The pound sterling is the official currency of the United Kingdom, Jersey, Guernsey, Isle of Man, the British Antarctic Territory, South Georgia and the South Sandwich Islands, and Tristan da Cunha. It is the oldest currency in the world that is both still in use and has been in continuous use since its inception.
1 pound sterling consists of 100 pence. (Singular penny, plural pence.)
On the global forex market, the pound sterling is the fourth most traded currency by value.
Most traded currencies by value (April 2016):
|Rank||Currency||% of daily trades (bought or sold) in April 2016|
|1||United States dollar||87.6%|
Among forex traders, the exchange rate of the pound sterling against the US dollar is known as cable, because in the later 19th century, information about this rate was transmitted through the newly laid transatlantic telegraph cable. Forex traders of GBP/USD are still referred to as “cable dealers”.
1 pound sterling consists of 100 pence (p).
Most frequently used banknotes: £5 / £10 / £20 / £50
Most frequently used coins: 1p / 2p / 5p / 10p / 20p / 50p / £1 / £2
Central bank: Bank of England
- Bank of England for English (including Wales) notes
- Bank of Scotland, Royal Bank of Scotland, and Clydesdale Bank for Scottish notes
- Danske Bank, First Trust Bank, Ulster Bank, and Bank of Ireland for Northern Irish notes
- Crown dependency notes are printed by the States of Guernsey, States of Jersey, and the Isle of Man Government, respectively
The full official name pound sterling is used in formal situations and when there is a need to distinguish this currency from other currencies named pound, such as the Egyptian pound and Sudanese pound. In everday situations, simply saying pound is much more common, although traders on the financial markets tend to say sterling instead, e.g. “Payment is accepted in sterling”. When stocks are traded in pence, the term pence sterling (GBX or GBp) is used to distinguish it from other currencies.
The name British pound is sometimes used in very informal contexts, but it is not the official name of the currency.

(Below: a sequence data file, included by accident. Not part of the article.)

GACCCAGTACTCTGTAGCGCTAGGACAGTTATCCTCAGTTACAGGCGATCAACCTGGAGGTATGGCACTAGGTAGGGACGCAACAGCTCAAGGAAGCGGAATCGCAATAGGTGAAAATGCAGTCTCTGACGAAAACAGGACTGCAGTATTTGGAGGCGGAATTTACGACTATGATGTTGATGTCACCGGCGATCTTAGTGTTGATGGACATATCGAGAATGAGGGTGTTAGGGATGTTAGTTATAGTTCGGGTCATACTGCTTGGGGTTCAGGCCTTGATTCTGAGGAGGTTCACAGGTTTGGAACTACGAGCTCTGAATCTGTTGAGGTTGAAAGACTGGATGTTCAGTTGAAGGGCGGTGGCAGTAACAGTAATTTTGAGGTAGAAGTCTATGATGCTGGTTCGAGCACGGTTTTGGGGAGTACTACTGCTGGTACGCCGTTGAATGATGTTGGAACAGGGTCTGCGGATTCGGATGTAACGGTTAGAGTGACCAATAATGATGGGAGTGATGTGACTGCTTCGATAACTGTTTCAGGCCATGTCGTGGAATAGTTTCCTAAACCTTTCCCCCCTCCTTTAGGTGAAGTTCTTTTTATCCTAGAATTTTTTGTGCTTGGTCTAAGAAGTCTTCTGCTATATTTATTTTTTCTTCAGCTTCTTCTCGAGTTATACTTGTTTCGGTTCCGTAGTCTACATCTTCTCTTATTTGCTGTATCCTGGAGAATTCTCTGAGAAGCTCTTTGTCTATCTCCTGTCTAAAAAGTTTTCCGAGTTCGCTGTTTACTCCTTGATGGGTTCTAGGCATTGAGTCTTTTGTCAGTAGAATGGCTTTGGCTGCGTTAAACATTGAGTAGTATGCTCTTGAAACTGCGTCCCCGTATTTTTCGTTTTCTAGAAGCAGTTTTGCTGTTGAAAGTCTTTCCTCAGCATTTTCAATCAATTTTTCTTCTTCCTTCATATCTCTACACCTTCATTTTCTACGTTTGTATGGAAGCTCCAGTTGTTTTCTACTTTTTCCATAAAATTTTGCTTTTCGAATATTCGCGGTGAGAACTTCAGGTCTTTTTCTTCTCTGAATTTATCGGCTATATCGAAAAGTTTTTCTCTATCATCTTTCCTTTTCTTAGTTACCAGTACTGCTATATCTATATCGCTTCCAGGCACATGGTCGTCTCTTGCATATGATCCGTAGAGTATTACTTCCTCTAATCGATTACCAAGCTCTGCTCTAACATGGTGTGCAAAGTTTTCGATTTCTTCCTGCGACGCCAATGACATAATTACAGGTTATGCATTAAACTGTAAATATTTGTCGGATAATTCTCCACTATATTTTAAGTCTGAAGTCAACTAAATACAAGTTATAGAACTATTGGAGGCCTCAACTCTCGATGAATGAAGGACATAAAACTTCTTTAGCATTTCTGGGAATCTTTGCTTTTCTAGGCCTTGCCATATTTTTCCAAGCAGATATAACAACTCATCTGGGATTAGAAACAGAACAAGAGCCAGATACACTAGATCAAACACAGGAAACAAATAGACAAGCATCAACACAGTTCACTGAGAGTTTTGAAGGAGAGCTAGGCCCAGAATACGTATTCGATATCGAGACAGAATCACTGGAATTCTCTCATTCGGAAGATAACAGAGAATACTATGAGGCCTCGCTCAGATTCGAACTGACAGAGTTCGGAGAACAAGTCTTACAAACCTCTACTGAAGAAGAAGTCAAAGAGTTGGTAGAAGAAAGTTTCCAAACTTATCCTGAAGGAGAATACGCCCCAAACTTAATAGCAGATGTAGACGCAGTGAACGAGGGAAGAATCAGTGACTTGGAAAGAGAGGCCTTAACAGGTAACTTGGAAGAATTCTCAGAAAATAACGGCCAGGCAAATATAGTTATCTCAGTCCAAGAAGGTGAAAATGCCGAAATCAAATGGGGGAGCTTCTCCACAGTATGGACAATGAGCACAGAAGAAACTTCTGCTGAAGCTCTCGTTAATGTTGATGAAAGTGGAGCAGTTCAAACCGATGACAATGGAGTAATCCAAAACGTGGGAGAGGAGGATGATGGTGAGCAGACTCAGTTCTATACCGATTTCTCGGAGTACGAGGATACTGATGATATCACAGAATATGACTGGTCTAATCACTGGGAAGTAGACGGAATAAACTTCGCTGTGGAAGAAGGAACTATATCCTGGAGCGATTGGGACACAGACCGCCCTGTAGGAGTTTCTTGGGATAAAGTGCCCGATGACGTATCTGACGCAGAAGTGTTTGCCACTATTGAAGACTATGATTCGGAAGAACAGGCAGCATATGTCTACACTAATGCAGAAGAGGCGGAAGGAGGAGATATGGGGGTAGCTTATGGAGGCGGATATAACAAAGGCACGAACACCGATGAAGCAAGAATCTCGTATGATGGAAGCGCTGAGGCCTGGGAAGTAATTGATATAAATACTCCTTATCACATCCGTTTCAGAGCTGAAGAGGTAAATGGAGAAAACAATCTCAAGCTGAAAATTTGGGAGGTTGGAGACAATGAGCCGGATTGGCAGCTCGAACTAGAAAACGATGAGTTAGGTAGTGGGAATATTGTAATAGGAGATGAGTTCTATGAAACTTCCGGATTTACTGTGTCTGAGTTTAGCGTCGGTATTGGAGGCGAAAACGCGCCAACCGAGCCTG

Around the world
The Bank of England is the central bank for the pound sterling. In addition to issuing its own coins and banknotes, it regulates the issuing of banknotes by private banks in Scotland and Northern Ireland.
The pound sterling is the official currency of the United Kingdom, Jersey, Guernsey, Isle of Man, the British Antarctic Territory, South Georgia and the South Sandwich Islands, and Tristan da Cunha.
The British Crown dependencies Jersey, Guernsey, and Isle of Man produce their own local issues of sterling: the Jersey pound, the Guernsey pound, and the Manx pound. Within their respective regions, these locally issued money is considered fully equivalent to sterling issued in the United Kingdom.
In the British Overseas Territory Gibraltar, Bank of England banknotes are legal tender alongside the locally printed and coined Gibraltar pound (GIP). The GIP is pegged to the pound sterling at par value.
Origins of the GBP: King Offa of Mercia
The origins of the pound sterling in England can be found in the 8th century CE, when King Offa of Mercia (who ruled the Anglo-Saxong kingdom Mercia from 757 to 796) introduced a silver penny inspired by the denarius, a coin used in Charlemagne’s currency system for the Frankish Empire.
The name sterling
Several explanations have been suggested for the origin of the word sterling. Here are the two dominant ones:
- Sterling is derived from steorra, the Old English word for star. The suffix -ling is a diminutive suffix, so sterling means “little star”, and the name was used for a silver penny used by the English Normans. 240 “little stars” could be minted from a pound of silver, so large payments were made in “pounds of sterling”.
- The Hanseatic League of the Middle Ages minted their own money, which – unlike the currency of England – wasn’t debased frequently. English traders therefore prefered the Hanseatic currency and required payment in pounds of the Easterlings. The Easterlings = The Hanseatic League, because of their strong association with the Baltic Sea, i.e. the East Sea. The Hanseatic office in London was for instance known as Easterlings Hall or Easterlingehalle.